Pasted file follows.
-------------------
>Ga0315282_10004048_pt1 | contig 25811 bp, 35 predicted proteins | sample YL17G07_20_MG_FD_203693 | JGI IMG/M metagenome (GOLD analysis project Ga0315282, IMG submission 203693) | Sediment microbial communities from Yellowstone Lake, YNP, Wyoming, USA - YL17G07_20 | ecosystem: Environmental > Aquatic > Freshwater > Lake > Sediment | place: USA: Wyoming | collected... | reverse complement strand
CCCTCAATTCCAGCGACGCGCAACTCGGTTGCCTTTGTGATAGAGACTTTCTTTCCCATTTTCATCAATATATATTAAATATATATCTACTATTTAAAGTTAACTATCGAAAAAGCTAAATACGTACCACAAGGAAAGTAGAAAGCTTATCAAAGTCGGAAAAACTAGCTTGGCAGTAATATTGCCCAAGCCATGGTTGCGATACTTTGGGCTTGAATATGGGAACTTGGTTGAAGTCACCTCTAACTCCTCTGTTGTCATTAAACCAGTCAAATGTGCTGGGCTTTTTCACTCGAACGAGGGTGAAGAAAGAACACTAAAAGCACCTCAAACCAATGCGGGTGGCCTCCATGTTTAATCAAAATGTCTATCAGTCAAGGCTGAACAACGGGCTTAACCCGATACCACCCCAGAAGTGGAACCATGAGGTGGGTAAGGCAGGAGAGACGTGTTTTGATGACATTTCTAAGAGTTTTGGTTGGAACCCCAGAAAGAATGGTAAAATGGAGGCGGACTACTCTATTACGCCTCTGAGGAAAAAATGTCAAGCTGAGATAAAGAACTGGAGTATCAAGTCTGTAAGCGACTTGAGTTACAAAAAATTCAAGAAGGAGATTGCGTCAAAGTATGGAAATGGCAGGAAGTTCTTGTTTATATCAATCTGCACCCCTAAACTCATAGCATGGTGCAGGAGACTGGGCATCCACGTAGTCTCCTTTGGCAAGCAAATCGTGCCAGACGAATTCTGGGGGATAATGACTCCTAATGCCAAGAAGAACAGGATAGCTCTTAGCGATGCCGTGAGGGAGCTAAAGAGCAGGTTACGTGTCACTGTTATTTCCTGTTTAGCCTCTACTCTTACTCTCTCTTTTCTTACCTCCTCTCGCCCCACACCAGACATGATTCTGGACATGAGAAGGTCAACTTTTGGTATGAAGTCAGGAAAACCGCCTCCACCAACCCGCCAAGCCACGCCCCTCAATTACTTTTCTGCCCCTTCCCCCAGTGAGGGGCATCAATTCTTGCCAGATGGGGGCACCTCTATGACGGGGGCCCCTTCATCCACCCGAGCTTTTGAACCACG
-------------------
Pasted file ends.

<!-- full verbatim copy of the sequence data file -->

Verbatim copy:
>Ga0315282_10004048_pt1 | contig 25811 bp, 35 predicted proteins | sample YL17G07_20_MG_FD_203693 | JGI IMG/M metagenome (GOLD analysis project Ga0315282, IMG submission 203693) | Sediment microbial communities from Yellowstone Lake, YNP, Wyoming, USA - YL17G07_20 | ecosystem: Environmental > Aquatic > Freshwater > Lake > Sediment | place: USA: Wyoming | collected... | reverse complement strand
CCCTCAATTCCAGCGACGCGCAACTCGGTTGCCTTTGTGATAGAGACTTTCTTTCCCATTTTCATCAATATATATTAAATATATATCTACTATTTAAAGTTAACTATCGAAAAAGCTAAATACGTACCACAAGGAAAGTAGAAAGCTTATCAAAGTCGGAAAAACTAGCTTGGCAGTAATATTGCCCAAGCCATGGTTGCGATACTTTGGGCTTGAATATGGGAACTTGGTTGAAGTCACCTCTAACTCCTCTGTTGTCATTAAACCAGTCAAATGTGCTGGGCTTTTTCACTCGAACGAGGGTGAAGAAAGAACACTAAAAGCACCTCAAACCAATGCGGGTGGCCTCCATGTTTAATCAAAATGTCTATCAGTCAAGGCTGAACAACGGGCTTAACCCGATACCACCCCAGAAGTGGAACCATGAGGTGGGTAAGGCAGGAGAGACGTGTTTTGATGACATTTCTAAGAGTTTTGGTTGGAACCCCAGAAAGAATGGTAAAATGGAGGCGGACTACTCTATTACGCCTCTGAGGAAAAAATGTCAAGCTGAGATAAAGAACTGGAGTATCAAGTCTGTAAGCGACTTGAGTTACAAAAAATTCAAGAAGGAGATTGCGTCAAAGTATGGAAATGGCAGGAAGTTCTTGTTTATATCAATCTGCACCCCTAAACTCATAGCATGGTGCAGGAGACTGGGCATCCACGTAGTCTCCTTTGGCAAGCAAATCGTGCCAGACGAATTCTGGGGGATAATGACTCCTAATGCCAAGAAGAACAGGATAGCTCTTAGCGATGCCGTGAGGGAGCTAAAGAGCAGGTTACGTGTCACTGTTATTTCCTGTTTAGCCTCTACTCTTACTCTCTCTTTTCTTACCTCCTCTCGCCCCACACCAGACATGATTCTGGACATGAGAAGGTCAACTTTTGGTATGAAGTCAGGAAAACCGCCTCCACCAACCCGCCAAGCCACGCCCCTCAATTACTTTTCTGCCCCTTCCCCCAGTGAGGGGCATCAATTCTTGCCAGATGGGGGCACCTCTATGACGGGGGCCCCTTCATCCACCCGAGCTTTTGAACCACG